Jul 14, 2011

Don't Hang Me too High

I am often asked if I judge others' homes immediately upon entering.  "Of course not," I balk.  "Does an optometrist judge every set of eyeballs he meets? Nope. Only the ones who are paying him to do so."  Comparing myself to an Optometrist is absurd, and I know it.

That being said, there is ONE thing that I notice [no matter how much I try not to] when I'm in any place.  This one thing is a personal pet peeve, and one of the few Design Sins.*

*A word about sins:  There are only a handful major 'sins' in design.  These usually have to do with space planning and safety code adherence. In decorating, however, there are a few more sins and they're frequently changing with trends, fashion, etc.  To that end, I'm not one for WRONG vs. RIGHT.  A little decorating sin is not the end of the world and no one deserves a big red X slashed across a snapshot of their home.  So, I choose to work with the phraseology of "Unfortunate" vs. "Better."  An unfortunate decision about home decor is subjective and I am not one to throw invisible Rule Books at anyone. 

As I was saying, of all the "unfortunate" sins, there is only 1 that will send me into a mental tizzy when I cast my eyes upon it.  Even if I'm a guest in your home and I'm not hired to be judging the home, I can't help myself with this one issue.

This sin is.... Your wall art.  You hang it too high.  And you often hang it poorly so it's CROOKED.  I've been caught more than once leveling our a frame while standing near a wall during a cocktail party.  OCD much? You betcha.

The TOO HIGH ART PLACEMENT is not something that I can sneakily fix while enjoying your cocktail party, tho.  It's a problem that can be avoided/fixed, though, with a few simple rules and very handy tools. 

Your art is begging you to stop hanging it too high! Purple shirt is making an 'unfortunate' mistake!

The confusing suggestion for many people is that "you should hang your art at Eye Level."  Whose eye level, though?  For example, I'm a shorty and my eye level is much lower than my tall husband.  The standard blanket-statement guideline is to hang your art at 57" on center from the floor.  Keep reading for more on this... 
A 'Rules of Thumb' page with hanging level diagram that I included with a an e-decorating presentation.
In the museum and gallery industry, pieces are hung at this 57" line (though I've spoken with a few people who claim its 56").  So if the world's finest art is being hung at an 'eye level' of 57", isn't it fair to say that this standard is something by which we should/could all abide?

There are plenty of online sources to explain the best/better/'only' way to hang your art (try here, here and here though that last one is a little contrived and complicated in its rules-yness so pls take it with a grain of salt).  But when I saw the handy-dandy photoshopping skills of fellow blogger Mojan below, I saved the post and her clever comparison photos because it was a very simple and straight-forward visual presentation of the too-high conundrum.

UNFORTUNATE: If this looks perfectly fine to you, please keep reading.
Wall-hung artwork should relate to what's happening in the room.  In the room above, a beautiful New Orleans home, the art is floating in a sea of pale wall.  The painting seems to be hovering over the room, not accompanying the furniture and decor.  The placement is, in fact, doing a huge injustice to this stunning painting, and to the entire room.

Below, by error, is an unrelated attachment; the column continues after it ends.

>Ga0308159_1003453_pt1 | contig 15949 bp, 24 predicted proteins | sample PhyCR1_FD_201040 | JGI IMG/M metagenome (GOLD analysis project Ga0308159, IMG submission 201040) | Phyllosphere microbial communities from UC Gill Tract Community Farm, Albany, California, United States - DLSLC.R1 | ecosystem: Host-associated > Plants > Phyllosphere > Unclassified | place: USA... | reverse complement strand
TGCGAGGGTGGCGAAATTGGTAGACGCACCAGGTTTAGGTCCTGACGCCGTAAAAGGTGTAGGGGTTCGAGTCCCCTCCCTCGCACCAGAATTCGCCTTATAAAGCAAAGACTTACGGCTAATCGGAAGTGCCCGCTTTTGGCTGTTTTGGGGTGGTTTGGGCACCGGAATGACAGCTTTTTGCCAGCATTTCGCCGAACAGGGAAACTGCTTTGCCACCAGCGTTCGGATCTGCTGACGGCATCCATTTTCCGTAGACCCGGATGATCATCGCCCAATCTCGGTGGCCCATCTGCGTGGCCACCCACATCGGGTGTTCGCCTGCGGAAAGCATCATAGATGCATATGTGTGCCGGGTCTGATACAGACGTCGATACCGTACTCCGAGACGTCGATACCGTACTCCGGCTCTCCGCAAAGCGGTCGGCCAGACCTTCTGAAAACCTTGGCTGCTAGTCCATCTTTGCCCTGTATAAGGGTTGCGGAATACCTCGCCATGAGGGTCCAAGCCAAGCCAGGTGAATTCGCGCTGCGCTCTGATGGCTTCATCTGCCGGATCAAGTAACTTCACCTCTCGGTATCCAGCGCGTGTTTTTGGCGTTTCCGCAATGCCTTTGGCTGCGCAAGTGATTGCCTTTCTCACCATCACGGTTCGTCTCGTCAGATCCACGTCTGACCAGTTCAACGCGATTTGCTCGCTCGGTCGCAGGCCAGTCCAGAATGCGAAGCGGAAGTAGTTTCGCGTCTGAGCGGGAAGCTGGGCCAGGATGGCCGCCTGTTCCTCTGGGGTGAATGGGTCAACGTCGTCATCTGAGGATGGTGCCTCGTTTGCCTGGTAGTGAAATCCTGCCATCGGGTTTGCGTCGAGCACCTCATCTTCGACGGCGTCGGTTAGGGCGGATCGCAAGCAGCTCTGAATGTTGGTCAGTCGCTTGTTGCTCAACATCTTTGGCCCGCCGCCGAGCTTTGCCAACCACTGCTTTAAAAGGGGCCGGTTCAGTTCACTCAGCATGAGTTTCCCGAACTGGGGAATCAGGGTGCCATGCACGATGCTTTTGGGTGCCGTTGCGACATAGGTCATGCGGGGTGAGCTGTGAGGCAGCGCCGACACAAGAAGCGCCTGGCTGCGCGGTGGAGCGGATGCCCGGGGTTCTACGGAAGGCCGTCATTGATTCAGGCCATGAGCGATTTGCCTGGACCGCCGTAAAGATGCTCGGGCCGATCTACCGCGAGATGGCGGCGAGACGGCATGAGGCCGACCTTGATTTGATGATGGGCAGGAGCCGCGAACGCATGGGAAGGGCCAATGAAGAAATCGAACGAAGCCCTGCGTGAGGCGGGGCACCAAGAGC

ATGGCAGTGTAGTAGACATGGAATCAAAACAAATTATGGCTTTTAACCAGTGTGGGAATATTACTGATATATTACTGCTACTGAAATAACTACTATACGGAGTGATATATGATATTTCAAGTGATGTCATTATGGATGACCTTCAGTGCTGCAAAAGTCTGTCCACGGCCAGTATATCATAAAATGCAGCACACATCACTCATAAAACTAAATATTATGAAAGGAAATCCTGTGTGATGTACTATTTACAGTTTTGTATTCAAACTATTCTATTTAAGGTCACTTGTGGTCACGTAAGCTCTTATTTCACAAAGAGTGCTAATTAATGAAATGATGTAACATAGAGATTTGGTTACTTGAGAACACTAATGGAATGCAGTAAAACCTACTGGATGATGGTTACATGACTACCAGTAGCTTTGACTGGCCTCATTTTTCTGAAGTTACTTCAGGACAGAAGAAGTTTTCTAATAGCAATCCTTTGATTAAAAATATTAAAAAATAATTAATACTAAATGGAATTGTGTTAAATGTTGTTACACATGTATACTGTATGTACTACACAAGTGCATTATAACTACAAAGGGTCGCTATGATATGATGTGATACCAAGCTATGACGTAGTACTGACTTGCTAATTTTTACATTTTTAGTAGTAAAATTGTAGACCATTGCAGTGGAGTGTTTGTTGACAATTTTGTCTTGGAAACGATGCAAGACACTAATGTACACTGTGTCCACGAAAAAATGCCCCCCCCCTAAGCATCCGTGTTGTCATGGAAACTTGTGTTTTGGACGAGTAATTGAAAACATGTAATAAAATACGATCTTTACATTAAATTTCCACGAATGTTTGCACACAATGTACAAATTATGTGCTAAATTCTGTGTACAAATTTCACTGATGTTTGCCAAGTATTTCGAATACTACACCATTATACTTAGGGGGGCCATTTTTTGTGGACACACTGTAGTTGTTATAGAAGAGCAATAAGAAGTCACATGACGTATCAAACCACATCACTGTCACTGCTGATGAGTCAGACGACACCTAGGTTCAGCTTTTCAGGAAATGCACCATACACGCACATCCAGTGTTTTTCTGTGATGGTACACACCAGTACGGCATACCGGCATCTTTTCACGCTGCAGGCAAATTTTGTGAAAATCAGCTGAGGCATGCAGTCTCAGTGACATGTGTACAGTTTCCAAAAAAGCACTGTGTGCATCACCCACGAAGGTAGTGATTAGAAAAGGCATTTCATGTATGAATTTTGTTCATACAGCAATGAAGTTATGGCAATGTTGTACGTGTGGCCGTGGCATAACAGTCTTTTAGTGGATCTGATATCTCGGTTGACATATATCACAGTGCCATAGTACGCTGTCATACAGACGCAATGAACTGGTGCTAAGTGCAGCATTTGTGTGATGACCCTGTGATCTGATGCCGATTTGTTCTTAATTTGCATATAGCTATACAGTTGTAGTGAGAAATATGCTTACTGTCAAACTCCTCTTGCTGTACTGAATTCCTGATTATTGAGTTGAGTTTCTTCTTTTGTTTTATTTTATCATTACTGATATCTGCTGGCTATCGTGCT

BETTER: This is the original image from Lonny that Mojan tweaked above,  See how the painting's placement is closer to the sofa, creating a stronger sense of composition and balance?  In fact, the room seems larger and airier with the proper art placement.

Better.  image via Pinterest

Unfortunate vs. Better  image via BothTogether
Use the 57" line to dictate the center of a gallery-style grouping.

And while we're on the subject of gallery-style groupings, use your walls to their best potential by filling them a wide range of art. Combine fine heirlooms pieces with thrift finds and framed projects that your kids drew in school.  Mix pen&ink drawings with huge photographs.  Or oil paintings with vintage postcards.  The mis-matchyness of a diverse art wall is what makes the gallery-style installation work so well. 

Above 3 images via my Pinterest.
 I use a very handy little tool called the Hang & Level* when hanging art.  I find my 57" line, tape up a little Frog Tape to mark it, and go from there.  The Hang & Level helps me make the right marks on the wall before we start impulsively banging holes into walls.  And having the multi-level guides helps to avoid an off-center or crooked installation.  Crooked art is off-putting, and can be so easily resolved.  Pop a level on your frame and watch the bubble guide you to a straight line.  Easy peasy!

My best pal on quickie installations

*Not an endorsement for the Hang & Level tool. 

So what did we learn today?  That the 'unfortunate' mistakes of decorating are not deadly sins, but easy adjustments for a more refined appearance in your home.  Now, unfortunate mistakes of design are a bigger problem, with steeper consequences.  Perhaps I'll do a post on design sins soon!


1 comment:

Anonymous said...

Wow, this was a great lesson today. I feel like I took a class in 5 minutes of reading. I'm a shorty too, and I hate to see art having been hung at some 6'2" person's eye level. My sins are minor....

Related Posts Plugin for WordPress, Blogger...